Boycotting Israel is Wrong is a timely short book on the BDS phenomenon by Australian academics Philip Mendes and Nick Dyrenfurth.
It combines the force of a rigorously argued polemic with the authority of a properly footnoted academic paper, and in just 205 pages manages to provide a historic overview of the changing relationship between Zionism, Israel and the Western left; useful case studies of Boycott, Divestment and Sanctions (BDS) in Australia, the UK and the US; and a progressive dissection of the motives, ideology and methodology of the boycotters.
Mendes and Dyrenfurth pull no punches. They describe BDS as a ‘rather dubious moral successor’ to the anti-apartheid movement, and ‘the worst of any of the conflict resolution solutions currently on offer.’ They set out to prove that ‘at its core’ it is ‘a thinly veiled campaign to resuscitate the so-called one state solution whereby the State of Israel would give way to an Arab-dominated Greater Palestine’ and neatly do so by dissecting the superficially attractive three main aims of BDS – ending the occupation, full equality for Arab citizens, and securing the right of return – and how these are interpreted by the BDS movement in a way that is incompatible with Israel’s continued existence. They conclude that the BDS movement has constructed a ‘fantasy world in which Israel is detached from its specifically Jewish roots, and then miraculously destroyed by the political equivalent of a remote control’ thus overcoming the Left’s ‘historical opposition to racism’ and the genocidal war that would be the only real way to destroy Israel.
But the authors are themselves from the centre-left so they are not ‘Israel right or wrong’ voices. They describe the occupation of the West Bank as a ‘dangerous folly’, say settlements ‘clearly preclude progress towards a viable two-state solution,’ and attack Netanyahu for failing to promote that solution. One of their main attacks on BDS is that it strengthens the Israeli right by reinforcing a siege mentality.
They are at their most passionate when exposing the way BDS targets pro-peace left wing trade unions and academics in Israel, saying this ‘tends to write off an entire people, slamming the door shut on peace.’
The book is written in a style that is eminently readable – crisp, concise and punchy. It keeps you turning the page by building up arguments in a way that mirrors a piece of rhetorical public speaking. I read the whole thing in one sitting, not because I had to but because it was a compelling and enjoyable read.
It is strong on defining and highlighting where anti-Zionism becomes antisemitic, and explaining the role played by anti-Zionist Jews in BDS.
It is a great jumping off point on two key areas – the apartheid smear, where one can usefully follow-up with a read of Professor Alan Johnson’s pamphlet of the same name, and the relationship between the Left and Zionism, where Professor Colin Shindler’s book Israel and the European Left is the longer read.
My only criticism would be that it over emphasises the Mendes and Dyrenfurth’s comfort zones of knowledge. There is a lot about the situation in their native Australia, a country where BDS is thankfully confined to a campus and Green Party fringe and hasn’t caught on among mainstream Labor Party or trade union activists. I have a rather obsessive interest in the minutiae of Australia’s heavily-factionalised Labor politics, but the exact details of the BDS debate at Inner-West Marrickville Council may be more than most people outside Inner-West Sydney other than me can digest.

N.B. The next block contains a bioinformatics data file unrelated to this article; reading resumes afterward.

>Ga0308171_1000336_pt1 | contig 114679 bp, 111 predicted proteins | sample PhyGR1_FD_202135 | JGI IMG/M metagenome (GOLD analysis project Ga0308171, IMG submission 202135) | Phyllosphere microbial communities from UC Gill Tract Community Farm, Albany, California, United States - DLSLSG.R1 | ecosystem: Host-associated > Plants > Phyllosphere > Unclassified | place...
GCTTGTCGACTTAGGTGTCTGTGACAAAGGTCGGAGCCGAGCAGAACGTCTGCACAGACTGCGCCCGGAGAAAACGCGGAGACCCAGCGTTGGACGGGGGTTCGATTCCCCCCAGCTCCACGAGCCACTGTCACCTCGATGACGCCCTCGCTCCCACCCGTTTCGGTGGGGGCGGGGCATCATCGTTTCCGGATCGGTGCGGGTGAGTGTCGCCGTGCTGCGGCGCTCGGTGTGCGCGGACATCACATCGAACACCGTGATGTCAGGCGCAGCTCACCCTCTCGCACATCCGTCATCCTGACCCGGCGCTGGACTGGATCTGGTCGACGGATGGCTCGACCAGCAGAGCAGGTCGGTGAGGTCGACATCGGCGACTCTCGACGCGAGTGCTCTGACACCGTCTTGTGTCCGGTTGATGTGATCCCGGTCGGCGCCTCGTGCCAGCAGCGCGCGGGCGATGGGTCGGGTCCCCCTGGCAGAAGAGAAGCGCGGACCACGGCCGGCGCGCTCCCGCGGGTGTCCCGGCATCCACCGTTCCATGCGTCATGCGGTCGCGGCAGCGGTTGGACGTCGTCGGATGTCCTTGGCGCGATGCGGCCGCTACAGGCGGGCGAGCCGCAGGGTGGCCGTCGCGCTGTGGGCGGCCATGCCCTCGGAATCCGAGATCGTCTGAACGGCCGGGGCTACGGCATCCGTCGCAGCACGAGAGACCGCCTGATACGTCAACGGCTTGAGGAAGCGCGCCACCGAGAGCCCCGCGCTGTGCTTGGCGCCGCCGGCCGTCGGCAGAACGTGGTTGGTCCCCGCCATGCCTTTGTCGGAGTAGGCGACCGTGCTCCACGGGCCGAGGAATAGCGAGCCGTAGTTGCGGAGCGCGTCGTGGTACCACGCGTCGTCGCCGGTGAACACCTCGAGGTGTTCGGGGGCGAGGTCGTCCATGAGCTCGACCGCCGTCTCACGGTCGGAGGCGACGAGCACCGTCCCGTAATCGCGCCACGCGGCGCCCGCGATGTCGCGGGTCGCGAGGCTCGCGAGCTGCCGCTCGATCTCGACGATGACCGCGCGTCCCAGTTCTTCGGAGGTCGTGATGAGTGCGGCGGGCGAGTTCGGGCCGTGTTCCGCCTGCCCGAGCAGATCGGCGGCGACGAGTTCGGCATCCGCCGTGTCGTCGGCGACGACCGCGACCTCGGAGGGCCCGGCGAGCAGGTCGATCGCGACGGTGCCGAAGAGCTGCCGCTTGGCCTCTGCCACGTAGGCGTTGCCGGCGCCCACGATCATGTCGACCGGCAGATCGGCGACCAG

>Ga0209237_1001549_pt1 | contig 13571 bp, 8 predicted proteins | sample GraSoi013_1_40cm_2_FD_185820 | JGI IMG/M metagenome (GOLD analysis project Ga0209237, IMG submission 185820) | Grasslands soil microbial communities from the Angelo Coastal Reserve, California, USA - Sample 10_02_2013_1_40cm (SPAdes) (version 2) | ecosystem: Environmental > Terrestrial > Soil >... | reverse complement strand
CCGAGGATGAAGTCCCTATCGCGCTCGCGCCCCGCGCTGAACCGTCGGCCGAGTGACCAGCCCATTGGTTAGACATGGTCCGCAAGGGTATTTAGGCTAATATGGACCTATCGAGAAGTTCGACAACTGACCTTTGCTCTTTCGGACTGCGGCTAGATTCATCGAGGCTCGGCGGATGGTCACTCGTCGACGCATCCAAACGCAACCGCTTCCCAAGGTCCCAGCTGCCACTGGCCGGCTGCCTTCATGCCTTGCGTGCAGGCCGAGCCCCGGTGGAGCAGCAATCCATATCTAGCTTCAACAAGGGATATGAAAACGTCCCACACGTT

Similarly, there is a lot of global detail about the progress of BDS in areas the authors are familiar with as left-wing academics: campus, trade unions (but particularly academic trade unions), centre-left parties; and rather less about areas they are not so au fait with such as churches, the cultural arena, and (outside Australia) local authorities. It might be strengthened in a future edition by farming out the non-Australian case studies to British and American writers, though the analysis is pretty good given the distance it is written from.
This book deserves to be read by anyone fighting BDS, by anyone interested in the Left’s soul and its relationship with Israel, and by anyone with an open mind who wants to understand this issue. I recommend reading it and I recommend anti-BDS organisations sending a copy to every centre-left politician or political activist they can. Its core message needs to be heard widely: ‘The BDS campaign is bad for Israelis, bad for Jews and bad for Palestinians. It is also corrosive of progressive movements and civil society. To teach good people that Zionism – at its core the Jewish people’s aspiration for national self-determination in their historic homeland – is the first enemy of progress is the antithesis of progressive politics … BDS campaigns have led to numerous manifestations of anti-Semitism.’
It even taught me a new word: ‘spruiking’ (Australian English for publicising or promoting something).
While there are people on the Left and on campus capable of articulating the case against BDS with the passion and intellect deployed by Mendes and Dyrenfurth we should not give up hope that we can defeat this perverse campaign.